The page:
1. Limited time only! Sign up for a free 30min personal tutor trial with Chegg Tutors
    Dismiss Notice
Dismiss Notice
Join Physics Forums Today!
The friendliest, high quality science and math community on the planet! Everyone who loves science is here!

Inclined Plane

  1. Sep 18, 2006 #1
    a while back my physics teacher attempted to teach me inclined plane problems, however he only showed me once and I understood absolutely nothing. I was hoping that some kind fellow out there might be able to help me out, either by explaining me all the possible calculations involved, involving friction and not involving friction. I have looked in some text books and they mentioned using the dot product as a means if solving these problems, however I understood very little of this. Even if somebody could just provide me with a link that explains the situation, I would greatly appreciate it.
    Many thanks in advance,
  2. jcsd
  3. Sep 18, 2006 #2


    User Avatar
    Homework Helper

    You've got tons of links out there, for example:
    http://www.glenbrook.k12.il.us/gbssci/Phys/Class/vectors/u3l3e.html" [Broken]
    Last edited by a moderator: May 2, 2017
  4. Sep 18, 2006 #3
    thanks for that reply radou, however does anyone know of how i could use the scalar product to help solve these icline problems?
  5. Sep 18, 2006 #4
    what do you mean by scalar product? To solve the problems relating to incline planes we usually have to draw the free body diagram of the object, which inevitably lead us to use vectors to solve the problem. Most incline problems wouldn't really require you to use kinetics equations, but more on dynamics and stuff.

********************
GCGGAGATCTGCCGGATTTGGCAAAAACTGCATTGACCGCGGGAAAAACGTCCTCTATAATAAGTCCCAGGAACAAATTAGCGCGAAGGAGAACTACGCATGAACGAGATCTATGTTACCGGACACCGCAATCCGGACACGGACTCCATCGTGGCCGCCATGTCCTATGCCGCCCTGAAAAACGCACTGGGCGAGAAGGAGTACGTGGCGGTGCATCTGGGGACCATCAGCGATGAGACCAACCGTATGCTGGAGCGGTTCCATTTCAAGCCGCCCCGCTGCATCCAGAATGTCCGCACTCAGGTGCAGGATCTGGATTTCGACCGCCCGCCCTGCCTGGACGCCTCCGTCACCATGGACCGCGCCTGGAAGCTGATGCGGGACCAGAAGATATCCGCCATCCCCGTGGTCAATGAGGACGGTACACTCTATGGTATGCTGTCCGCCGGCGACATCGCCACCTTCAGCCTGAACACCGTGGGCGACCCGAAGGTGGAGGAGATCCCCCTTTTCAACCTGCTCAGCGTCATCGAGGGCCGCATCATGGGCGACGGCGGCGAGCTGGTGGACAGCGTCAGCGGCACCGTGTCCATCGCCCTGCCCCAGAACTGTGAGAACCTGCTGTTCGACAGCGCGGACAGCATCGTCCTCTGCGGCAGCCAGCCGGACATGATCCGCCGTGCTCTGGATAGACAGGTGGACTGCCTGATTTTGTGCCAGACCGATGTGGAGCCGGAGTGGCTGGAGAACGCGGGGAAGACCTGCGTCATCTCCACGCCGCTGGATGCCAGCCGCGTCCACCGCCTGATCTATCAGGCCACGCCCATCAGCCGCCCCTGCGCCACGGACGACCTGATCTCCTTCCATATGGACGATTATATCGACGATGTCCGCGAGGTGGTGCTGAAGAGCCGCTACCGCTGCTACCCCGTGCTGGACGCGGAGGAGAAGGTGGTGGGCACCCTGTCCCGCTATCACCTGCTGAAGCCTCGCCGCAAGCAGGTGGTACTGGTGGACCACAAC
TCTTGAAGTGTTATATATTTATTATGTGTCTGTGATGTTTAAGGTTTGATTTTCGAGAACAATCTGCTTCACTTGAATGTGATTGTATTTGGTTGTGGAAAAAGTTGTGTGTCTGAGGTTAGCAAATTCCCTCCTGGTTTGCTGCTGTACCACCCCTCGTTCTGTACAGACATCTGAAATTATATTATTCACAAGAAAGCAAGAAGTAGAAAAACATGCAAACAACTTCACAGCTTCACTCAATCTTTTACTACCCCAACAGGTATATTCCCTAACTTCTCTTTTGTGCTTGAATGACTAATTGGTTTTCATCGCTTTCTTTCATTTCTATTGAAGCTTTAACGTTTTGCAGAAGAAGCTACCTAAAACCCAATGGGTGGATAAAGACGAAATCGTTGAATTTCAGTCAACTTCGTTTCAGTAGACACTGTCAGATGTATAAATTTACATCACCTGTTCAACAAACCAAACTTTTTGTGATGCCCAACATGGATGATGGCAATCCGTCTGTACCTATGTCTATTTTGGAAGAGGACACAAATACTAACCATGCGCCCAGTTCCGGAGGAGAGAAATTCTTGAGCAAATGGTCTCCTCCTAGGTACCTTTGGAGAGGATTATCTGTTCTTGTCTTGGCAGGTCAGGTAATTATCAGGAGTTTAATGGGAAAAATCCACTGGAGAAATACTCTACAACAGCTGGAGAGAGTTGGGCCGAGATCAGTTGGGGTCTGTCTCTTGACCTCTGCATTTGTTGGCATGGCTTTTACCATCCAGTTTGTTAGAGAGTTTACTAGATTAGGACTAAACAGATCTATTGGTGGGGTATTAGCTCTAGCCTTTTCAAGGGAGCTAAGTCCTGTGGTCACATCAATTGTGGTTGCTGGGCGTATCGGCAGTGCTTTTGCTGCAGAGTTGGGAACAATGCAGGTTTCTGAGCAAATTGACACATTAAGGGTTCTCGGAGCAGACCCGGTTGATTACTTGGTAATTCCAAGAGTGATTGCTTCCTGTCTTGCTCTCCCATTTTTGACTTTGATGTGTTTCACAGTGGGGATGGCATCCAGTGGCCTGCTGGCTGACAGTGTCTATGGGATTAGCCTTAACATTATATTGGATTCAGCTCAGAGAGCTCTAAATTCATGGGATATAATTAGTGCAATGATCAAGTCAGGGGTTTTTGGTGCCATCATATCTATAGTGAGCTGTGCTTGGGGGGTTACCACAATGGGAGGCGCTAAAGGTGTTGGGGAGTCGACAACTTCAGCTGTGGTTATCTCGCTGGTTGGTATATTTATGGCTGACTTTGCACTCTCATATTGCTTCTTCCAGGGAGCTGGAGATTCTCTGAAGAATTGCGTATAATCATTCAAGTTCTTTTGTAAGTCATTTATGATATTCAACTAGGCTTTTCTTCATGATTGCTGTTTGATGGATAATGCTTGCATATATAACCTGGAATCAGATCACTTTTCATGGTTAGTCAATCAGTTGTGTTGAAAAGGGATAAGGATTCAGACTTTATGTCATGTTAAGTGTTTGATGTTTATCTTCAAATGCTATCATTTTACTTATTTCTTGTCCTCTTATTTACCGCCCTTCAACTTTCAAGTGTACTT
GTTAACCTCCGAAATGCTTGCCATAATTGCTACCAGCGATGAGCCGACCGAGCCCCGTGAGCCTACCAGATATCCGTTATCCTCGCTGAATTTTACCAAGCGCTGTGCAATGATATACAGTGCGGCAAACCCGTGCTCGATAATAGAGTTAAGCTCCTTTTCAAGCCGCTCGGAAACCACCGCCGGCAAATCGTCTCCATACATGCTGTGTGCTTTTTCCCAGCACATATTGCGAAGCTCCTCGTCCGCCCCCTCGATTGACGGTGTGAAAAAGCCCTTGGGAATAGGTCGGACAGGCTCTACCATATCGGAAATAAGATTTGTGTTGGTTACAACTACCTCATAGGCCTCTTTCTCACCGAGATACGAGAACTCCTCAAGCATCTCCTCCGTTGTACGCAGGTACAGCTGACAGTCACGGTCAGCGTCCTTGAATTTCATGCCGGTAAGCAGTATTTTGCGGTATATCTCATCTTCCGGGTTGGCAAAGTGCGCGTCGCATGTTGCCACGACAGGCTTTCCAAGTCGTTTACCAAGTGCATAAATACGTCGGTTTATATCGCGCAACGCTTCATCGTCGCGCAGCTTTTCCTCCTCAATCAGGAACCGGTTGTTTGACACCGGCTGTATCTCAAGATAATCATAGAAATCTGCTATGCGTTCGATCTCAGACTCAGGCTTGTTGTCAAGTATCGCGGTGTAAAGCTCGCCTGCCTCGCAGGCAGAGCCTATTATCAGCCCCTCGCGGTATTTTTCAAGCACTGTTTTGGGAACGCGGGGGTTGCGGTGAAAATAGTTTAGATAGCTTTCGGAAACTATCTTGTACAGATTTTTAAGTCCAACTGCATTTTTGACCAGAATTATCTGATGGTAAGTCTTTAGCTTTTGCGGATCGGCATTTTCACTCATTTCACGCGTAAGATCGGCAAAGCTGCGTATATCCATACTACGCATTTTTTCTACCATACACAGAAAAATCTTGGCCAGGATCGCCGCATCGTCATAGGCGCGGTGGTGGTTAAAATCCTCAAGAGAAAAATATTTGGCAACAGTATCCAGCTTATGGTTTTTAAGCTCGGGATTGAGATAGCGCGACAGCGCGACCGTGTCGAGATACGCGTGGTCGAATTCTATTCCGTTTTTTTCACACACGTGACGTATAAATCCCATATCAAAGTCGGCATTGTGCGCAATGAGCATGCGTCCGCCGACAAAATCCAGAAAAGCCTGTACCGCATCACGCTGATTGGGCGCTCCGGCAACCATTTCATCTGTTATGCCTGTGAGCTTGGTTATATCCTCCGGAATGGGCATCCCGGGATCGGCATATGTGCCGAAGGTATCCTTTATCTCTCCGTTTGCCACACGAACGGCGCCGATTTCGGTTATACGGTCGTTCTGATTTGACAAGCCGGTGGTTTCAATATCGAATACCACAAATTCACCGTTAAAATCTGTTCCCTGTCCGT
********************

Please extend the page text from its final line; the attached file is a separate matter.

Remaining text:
6. Sep 18, 2006 #5


    User Avatar
    Homework Helper

    Depends on the problem itself. If you could present such a problem, maybe we could see where and why the scalar product is used.
  7. Sep 19, 2006 #6
    okay ill post a problem


    http://img243.imageshack.us/img243/7534/untitledsv0.jpg [Broken]

    if thats the diagram of the problem and the object applied a force of 50 N irectly downward. This could be converted to -50j if the situation was to be considered in a 2D plane where one i unit would be i unit to the left, and one j unit would be one unit upward, therefore the negative would be the opposite. The frictional force of the surface is constant at -2i -4j, could i show calculate the force required to move the onbject up the incline, which is say on a 45 degree slope? thanks
    Last edited by a moderator: May 2, 2017
  8. Sep 23, 2006 #7
    does any1 understand how this works, im realy stuck, thanks
Know someone interested in this topic? Share this thread via Reddit, Google+, Twitter, or Facebook

Similar Discussions: Inclined Plane
  1. Inclined planes (Replies: 5)

  2. Incline Plane (Replies: 1)

  3. Inclined planes (Replies: 11)